To those who were brought up in Africa in the 70s and the 80s, ‘dealing’ with your kids usually means physical punishment. In those days, the standard penalty was to be caned with a thin, seemingly unbreakable bamboo stick, a belt, a slipper, or anything similar for delivering pain without breaking the skin. The cane brought such order to African homes that even the mere hint that a caning might be imminent was enough to make the children of the household tremble.
Sometimes a child had the option of receiving the lashes on the fingers or on the palm of the hand, but sometimes the caning was more improvised and surprising, like a heavy slap to the face or to the back of the head. But caning, in whatever form, was and is too basic a kind of punishment to cover all infractions. Things really got interesting when parents got creative on their kids and had them do things like balance on one leg while stretching out their other limbs as though pretending to be a plane in flight.
To Europeans, these punishments might sound a bit violent, but thinking now about the forms they took, is it possible our parents were merely trying to keep us fit? After all, these punishments were merely endurance tests for the muscles. No pain no gain? We’re sure you can think of many more tests from your own childhood, but here are a few to start your trip down memory lane:
Creative punishment #1: The frog jump
Remember having to hold your ears and do the squats? This was sometimes known as the Frog Jump. It was quite popular across West Africa and is still a favourite in some homes in the Diasporas. That punishment is well thought through, because there’s no set limit to how many times you have to squat or how long you will need to squat for this time. All you knew was that you had to keep going up and down long after you felt the burn in your thigh muscles. The cane was waiting for you if you stopped.
But at least with the Frog Jump, with its repetition component, mimicked something you might do in a gym (without the ear-holding). Who came up with the starter’s block punishment? For this you had to pretend you were an athlete about to run the 100 metres, get into the on your marks position, then get set, and remain in that “get set” position until your leg muscles gave out or until the parent thought you’d trembled enough. Ah, the memories! If you didn’t grow up in an African household, try this now and see how long you last.
Creative punishment #2: Touch your toes and stand still
Another frozen-in-place punishment was to stand bent over and touch your toes while keeping your legs straight. Kids are flexible, so the first time you had to do this you thought, hey, this is not so bad. 10 minutes later you’re thinking you’d have preferred the momentary pain of the cane.
Creative punishment #3: The invisible chair
Another way parents got our muscles burning was to have us sit on an invisible chair with our backs against the wall. To make sure you felt the burn in more than just your thigh muscles, you also had to have your arms stretched out in front of you. As with the other punishments, you never knew how long you had to remain in this position. What you did know was that a minute was a minute too long.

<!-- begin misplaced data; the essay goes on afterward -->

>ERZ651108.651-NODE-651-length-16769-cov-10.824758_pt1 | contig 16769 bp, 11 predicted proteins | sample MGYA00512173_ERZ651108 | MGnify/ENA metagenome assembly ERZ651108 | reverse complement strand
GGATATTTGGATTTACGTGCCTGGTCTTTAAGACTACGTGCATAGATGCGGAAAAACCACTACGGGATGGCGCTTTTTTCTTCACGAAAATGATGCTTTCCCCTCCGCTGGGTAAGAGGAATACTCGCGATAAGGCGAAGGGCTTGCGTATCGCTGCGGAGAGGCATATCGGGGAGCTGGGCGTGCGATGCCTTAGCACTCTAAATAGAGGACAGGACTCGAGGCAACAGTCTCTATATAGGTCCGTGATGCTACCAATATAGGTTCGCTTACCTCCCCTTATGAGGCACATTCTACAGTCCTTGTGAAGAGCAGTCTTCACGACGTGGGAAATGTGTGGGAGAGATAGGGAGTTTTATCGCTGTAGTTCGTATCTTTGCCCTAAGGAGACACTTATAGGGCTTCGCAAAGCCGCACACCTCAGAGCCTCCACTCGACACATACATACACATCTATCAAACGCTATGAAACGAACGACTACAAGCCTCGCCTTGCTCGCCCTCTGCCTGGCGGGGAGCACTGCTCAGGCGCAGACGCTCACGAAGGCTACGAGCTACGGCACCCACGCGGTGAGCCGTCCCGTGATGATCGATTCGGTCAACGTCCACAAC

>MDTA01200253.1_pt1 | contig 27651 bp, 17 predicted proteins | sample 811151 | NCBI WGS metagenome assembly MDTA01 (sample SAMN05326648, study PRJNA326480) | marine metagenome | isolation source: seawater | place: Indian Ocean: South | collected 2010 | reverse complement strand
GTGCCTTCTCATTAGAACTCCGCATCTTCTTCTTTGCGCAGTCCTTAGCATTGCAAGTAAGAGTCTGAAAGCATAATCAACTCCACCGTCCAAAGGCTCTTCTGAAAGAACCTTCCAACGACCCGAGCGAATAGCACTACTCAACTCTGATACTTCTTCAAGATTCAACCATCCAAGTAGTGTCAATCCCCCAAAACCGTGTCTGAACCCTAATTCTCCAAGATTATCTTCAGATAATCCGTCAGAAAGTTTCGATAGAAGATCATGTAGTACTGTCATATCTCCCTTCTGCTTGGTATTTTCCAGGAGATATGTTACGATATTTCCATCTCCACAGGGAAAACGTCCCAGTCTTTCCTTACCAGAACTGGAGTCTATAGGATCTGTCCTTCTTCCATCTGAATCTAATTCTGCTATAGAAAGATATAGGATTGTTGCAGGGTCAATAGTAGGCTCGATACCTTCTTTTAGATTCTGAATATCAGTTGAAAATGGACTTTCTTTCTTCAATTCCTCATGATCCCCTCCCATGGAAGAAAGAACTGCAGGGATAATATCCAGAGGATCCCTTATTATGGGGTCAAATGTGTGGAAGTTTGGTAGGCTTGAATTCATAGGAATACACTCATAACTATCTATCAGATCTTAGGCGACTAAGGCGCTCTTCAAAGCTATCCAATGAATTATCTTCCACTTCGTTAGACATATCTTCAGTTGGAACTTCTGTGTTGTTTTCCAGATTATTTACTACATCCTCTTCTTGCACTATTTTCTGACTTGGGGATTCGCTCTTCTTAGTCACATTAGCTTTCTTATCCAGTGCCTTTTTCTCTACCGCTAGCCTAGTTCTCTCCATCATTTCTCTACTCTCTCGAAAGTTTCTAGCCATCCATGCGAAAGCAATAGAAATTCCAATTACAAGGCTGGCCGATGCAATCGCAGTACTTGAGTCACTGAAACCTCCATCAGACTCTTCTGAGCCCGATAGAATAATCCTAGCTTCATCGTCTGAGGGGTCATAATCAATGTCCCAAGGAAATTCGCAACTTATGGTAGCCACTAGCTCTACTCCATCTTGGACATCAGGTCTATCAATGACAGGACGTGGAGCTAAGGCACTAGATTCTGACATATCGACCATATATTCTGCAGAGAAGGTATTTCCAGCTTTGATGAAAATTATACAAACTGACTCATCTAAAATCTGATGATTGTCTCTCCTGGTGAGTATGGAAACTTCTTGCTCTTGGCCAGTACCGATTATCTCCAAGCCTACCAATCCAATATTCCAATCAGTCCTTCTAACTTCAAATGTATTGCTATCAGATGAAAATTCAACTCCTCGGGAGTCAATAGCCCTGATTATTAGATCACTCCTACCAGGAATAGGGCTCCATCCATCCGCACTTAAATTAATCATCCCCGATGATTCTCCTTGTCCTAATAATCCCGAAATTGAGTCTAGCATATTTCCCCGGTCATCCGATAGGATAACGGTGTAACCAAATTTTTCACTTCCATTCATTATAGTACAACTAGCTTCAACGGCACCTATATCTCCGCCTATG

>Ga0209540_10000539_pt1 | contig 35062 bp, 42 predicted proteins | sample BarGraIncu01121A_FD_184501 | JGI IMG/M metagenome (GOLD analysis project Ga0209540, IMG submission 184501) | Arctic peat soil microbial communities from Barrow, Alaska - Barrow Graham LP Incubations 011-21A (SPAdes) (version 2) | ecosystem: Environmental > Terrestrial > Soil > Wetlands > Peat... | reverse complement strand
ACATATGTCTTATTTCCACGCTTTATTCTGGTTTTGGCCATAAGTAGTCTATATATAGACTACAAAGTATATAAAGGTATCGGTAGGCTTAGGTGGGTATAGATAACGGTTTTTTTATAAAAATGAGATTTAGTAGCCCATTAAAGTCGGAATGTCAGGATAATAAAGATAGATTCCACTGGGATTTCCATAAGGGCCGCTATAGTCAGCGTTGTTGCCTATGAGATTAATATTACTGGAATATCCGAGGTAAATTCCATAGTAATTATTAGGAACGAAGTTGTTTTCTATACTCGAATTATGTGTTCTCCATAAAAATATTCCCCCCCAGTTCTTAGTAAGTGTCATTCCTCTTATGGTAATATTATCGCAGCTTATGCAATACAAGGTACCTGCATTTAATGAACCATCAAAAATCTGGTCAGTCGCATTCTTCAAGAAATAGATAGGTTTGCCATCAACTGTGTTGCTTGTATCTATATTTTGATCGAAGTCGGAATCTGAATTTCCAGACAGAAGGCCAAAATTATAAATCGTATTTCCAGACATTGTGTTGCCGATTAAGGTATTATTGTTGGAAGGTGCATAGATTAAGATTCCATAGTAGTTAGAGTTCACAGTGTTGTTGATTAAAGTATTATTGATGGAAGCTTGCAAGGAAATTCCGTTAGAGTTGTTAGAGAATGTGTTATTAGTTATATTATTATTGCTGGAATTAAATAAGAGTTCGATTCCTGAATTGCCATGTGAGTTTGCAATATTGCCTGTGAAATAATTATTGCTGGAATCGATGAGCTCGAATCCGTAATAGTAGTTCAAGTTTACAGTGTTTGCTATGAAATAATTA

Creative punishment #4: Kneeling on gravel
Kneeling on its own is boring, but kneeling on gravel while making sure your upper legs formed a straight line with your erect torso, now that was a bit more interesting because the pain caused by sharp stones digging into your knees made remaining upright quite a challenge. But if a parent thought this still wasn’t sufficiently challenging, they had the option of asking you to also raise your hands in the air, keeping your arms straight.
Creative punishment #5: Pepper in the butt
Saving the craziest for last, and it’s one some of our Ghanaian visitors will be familiar with: the application of freshly sliced pepper or ginger to the buttocks. Or, for the really hardcore parents, actually squeezing pepper seeds up your butt. It’s a more extreme version of the American practice of “hotsaucing” (dabbing a naughty child’s tongue with stinging Tabasco). I imagine anyone unfamiliar with this particular punishment might be thinking “what the heck!?” Don’t worry, this one isn’t commonly used anymore, although one couple in Belgium tried it on their 16-year-old daughter in 2005 and ended up in court (copy-past the text into Google translate). Not surprisingly, the threat of this particular punishment was enough to silence any child. One young lady I interviewed described the feeling as an intense burning sensation lasting 10 to 15 minutes. She also said it straightened her out, but she was laughing when she said that.
Corporal punishment is administered less today than it was in the 70s and 80s, especially in the more westernised African homes and in the diaspora, but back then they were just a normal part of growing up, and we can have a good laugh about them now. The threat of punishment kept us on the straight and narrow, and hey, we survived them. Besides, we know we deserved some sort of punishment at least some of the time. So, let’s hear from you with the forms of creative punishments you had to endure and about which you can look back with fond memories.
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